Jeremy Hunt autumn statement: Why I've been a lot more worried about money and the budget statement hasn't changed that - Alexander Brown

There was a moment in my career where I had essentially stopped thinking about money.

It’s not that I was incredibly rich. I just was doing well enough to pay rent, go to the pub occasionally and never go past a bakery without getting something.

I even bought a Playstation 5 and a Nintendo Switch because I am a child in a 31-year-old’s body, with my only concern being my mum telling me off if she found out how much they’d cost.

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Then each month I’d set £200 aside for a help to buy, because young people are priced out of the property market, but at least I could pretend I was planning for the future.

Chancellor Jeremy Hunt's budget cuts are going to make life worse for many. Picture: Rob Pinney/Getty ImagesChancellor Jeremy Hunt's budget cuts are going to make life worse for many. Picture: Rob Pinney/Getty Images
Chancellor Jeremy Hunt's budget cuts are going to make life worse for many. Picture: Rob Pinney/Getty Images

I’d look up recipes I fancied and pick up bits from the local shop on my way home, thinking nothing of the cost, only the endless allure of the humble artichoke. After years of getting paid nothing because employers for entry-level journalism jobs believe training and experience is more appealing than a proper salary, I was comfortable.

But these past few months, something has changed, despite there being no difference in my pay. Suddenly I didn’t quite have that money to put in a savings account, my Monzo account needed a lot more top-ups than usual, and I had to think, really think about what I was buying.

I remember not so long ago seeing four pints of milk cost more than £1 and leaving the supermarket thinking it was outrageous, fleeing like I’d just been the victim of a crime.

Oh sweet summer child, how naive I was. It’s now £1.85, butter is nearly three quid and a Freddo is probably a tenner. We all know the prices are going up, but feeling it, really knowing you’re getting less for more, is awful.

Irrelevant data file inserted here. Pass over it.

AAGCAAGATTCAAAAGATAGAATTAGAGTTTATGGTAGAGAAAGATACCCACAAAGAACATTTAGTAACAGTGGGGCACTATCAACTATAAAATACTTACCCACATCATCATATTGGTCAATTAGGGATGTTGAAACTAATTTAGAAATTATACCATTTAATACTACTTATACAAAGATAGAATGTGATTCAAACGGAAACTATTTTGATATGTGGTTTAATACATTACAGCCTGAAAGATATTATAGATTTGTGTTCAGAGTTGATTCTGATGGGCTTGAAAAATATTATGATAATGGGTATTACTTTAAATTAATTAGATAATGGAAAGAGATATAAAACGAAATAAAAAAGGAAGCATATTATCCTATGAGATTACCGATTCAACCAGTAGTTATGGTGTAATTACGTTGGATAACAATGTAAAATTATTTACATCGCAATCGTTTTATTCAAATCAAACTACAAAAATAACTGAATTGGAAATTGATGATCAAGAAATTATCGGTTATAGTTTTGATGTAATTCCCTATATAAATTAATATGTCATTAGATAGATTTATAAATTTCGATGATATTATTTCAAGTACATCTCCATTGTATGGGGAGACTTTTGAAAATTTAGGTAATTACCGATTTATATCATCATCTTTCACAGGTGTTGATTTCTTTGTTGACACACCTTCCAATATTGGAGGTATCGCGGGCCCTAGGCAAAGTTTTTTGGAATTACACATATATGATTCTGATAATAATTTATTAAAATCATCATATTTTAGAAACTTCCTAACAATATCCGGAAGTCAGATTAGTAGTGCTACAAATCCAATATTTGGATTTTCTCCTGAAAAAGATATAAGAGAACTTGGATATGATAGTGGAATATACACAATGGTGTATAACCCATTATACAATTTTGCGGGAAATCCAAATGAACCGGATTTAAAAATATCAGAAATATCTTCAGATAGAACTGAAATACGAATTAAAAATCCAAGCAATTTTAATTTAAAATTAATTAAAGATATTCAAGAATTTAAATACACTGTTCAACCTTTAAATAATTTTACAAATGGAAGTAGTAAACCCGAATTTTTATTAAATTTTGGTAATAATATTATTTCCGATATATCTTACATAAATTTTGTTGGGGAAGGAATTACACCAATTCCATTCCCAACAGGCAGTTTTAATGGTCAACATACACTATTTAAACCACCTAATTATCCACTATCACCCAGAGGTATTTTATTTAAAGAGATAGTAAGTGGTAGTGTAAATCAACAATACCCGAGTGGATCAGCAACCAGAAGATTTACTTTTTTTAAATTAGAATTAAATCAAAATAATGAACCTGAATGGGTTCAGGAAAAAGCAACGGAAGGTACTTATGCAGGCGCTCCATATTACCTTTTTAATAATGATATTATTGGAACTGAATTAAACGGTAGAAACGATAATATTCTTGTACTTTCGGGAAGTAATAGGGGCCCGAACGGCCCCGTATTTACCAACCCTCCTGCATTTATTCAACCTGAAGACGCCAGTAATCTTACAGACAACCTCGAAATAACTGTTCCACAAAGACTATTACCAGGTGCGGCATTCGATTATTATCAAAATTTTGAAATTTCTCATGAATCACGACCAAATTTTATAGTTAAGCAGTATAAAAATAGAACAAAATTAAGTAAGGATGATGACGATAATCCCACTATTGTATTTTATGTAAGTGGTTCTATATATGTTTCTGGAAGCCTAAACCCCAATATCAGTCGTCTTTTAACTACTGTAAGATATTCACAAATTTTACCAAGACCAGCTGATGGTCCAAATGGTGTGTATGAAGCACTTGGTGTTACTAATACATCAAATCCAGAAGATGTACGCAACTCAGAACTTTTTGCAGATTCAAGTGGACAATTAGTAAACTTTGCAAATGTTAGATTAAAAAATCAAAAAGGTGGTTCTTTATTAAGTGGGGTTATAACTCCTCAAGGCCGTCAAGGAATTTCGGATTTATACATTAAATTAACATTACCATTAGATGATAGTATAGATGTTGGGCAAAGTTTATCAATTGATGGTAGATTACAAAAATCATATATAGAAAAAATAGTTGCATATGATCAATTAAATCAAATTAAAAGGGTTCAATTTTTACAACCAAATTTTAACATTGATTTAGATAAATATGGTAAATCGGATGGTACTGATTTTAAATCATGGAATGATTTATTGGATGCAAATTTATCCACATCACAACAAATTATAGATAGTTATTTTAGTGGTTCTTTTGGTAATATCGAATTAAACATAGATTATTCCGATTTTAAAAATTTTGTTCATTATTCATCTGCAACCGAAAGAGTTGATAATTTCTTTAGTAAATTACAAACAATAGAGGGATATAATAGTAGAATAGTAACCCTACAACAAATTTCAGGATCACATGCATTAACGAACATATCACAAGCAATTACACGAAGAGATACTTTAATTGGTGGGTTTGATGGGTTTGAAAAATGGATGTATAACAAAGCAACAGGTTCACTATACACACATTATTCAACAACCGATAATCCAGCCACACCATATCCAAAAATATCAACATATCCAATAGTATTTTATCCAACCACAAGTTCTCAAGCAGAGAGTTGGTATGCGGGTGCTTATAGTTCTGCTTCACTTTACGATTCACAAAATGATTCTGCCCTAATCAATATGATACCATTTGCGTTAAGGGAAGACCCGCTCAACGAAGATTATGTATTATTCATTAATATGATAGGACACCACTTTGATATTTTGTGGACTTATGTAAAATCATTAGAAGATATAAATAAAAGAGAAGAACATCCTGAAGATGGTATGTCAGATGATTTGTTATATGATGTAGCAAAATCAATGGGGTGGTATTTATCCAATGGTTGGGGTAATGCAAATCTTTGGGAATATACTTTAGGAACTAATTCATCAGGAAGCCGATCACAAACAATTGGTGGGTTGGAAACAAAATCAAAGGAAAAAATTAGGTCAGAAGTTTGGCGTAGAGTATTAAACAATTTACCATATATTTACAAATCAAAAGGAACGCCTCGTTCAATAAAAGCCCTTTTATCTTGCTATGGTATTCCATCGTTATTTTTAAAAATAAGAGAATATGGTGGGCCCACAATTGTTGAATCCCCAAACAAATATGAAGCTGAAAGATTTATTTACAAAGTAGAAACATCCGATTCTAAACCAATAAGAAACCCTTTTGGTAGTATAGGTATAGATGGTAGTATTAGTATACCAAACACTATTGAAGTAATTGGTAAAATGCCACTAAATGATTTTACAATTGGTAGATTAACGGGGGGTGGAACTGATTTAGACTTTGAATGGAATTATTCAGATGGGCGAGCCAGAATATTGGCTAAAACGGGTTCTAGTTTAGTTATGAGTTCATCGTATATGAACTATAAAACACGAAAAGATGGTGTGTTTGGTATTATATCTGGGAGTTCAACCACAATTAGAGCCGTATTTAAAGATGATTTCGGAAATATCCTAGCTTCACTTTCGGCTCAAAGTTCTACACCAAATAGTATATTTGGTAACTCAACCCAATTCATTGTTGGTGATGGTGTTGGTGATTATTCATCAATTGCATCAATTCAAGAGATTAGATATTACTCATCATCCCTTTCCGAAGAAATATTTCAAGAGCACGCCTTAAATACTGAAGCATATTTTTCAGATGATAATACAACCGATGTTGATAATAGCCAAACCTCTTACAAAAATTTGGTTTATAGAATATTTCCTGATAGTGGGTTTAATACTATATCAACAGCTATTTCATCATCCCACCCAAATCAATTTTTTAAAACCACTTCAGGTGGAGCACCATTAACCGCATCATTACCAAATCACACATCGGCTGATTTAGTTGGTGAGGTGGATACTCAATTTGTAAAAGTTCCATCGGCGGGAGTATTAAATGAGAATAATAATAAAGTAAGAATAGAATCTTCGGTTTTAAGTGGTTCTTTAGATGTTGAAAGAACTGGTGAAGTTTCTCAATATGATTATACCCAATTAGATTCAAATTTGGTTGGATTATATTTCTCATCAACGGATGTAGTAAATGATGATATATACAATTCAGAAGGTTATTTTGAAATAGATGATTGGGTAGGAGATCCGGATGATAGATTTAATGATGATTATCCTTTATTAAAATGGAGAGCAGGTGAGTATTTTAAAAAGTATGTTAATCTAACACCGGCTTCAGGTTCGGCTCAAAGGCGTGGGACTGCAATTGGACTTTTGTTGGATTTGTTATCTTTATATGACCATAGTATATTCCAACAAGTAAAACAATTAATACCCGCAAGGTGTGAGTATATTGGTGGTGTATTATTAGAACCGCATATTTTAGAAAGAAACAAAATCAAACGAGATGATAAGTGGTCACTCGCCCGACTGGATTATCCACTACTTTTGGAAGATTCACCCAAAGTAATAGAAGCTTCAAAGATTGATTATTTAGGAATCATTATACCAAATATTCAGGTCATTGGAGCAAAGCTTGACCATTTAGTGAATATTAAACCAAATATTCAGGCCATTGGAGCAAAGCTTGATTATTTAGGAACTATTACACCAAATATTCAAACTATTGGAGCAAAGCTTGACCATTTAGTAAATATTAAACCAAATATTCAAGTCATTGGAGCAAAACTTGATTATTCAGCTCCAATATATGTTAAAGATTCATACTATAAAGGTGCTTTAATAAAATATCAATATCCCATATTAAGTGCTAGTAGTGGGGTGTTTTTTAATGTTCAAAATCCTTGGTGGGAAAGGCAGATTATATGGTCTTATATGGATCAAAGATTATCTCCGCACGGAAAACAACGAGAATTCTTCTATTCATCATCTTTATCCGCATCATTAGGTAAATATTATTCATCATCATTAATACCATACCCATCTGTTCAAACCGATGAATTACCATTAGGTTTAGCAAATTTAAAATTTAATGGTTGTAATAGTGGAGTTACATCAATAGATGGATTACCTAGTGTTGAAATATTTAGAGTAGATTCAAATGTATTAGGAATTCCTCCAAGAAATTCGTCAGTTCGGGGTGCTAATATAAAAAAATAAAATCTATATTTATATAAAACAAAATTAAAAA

And the thing is, I can absolutely afford it. I’m even going for dinner after I’ve finished writing this column. But for so many in Britain, this isn't something they’re merely aware of, but instead an ongoing struggle of trying to put food on the table.

Incomes are about to plummet to 2013 levels, seeing the biggest fall in living standards since records began in 1956/57, and the UK Government is trying to find £55 billion of savings. Benefits rising in line with inflation is welcome, but the standard monthly payment is still around £50 lower in real terms than in 2010.

Things have been getting more expensive for months and they’re only going to get worse, no matter how many times someone says “compassionate Conservatism”.

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More than 14.5 million people are living in poverty in the UK, according to the Joseph Rowntree Foundation, including 4.3 million children. Another million are set to join them as a direct result of the cost-of-living crisis and the Office for Budget Responsibility says unemployment is going to rise.

It is going to be so bad for so many and, while I have no doubt I’ll be fine, it’s on the fringes of my thoughts every time I go to the supermarket. The autumn statement hasn’t changed that, and being honest about hardship isn’t the same as getting people through it.



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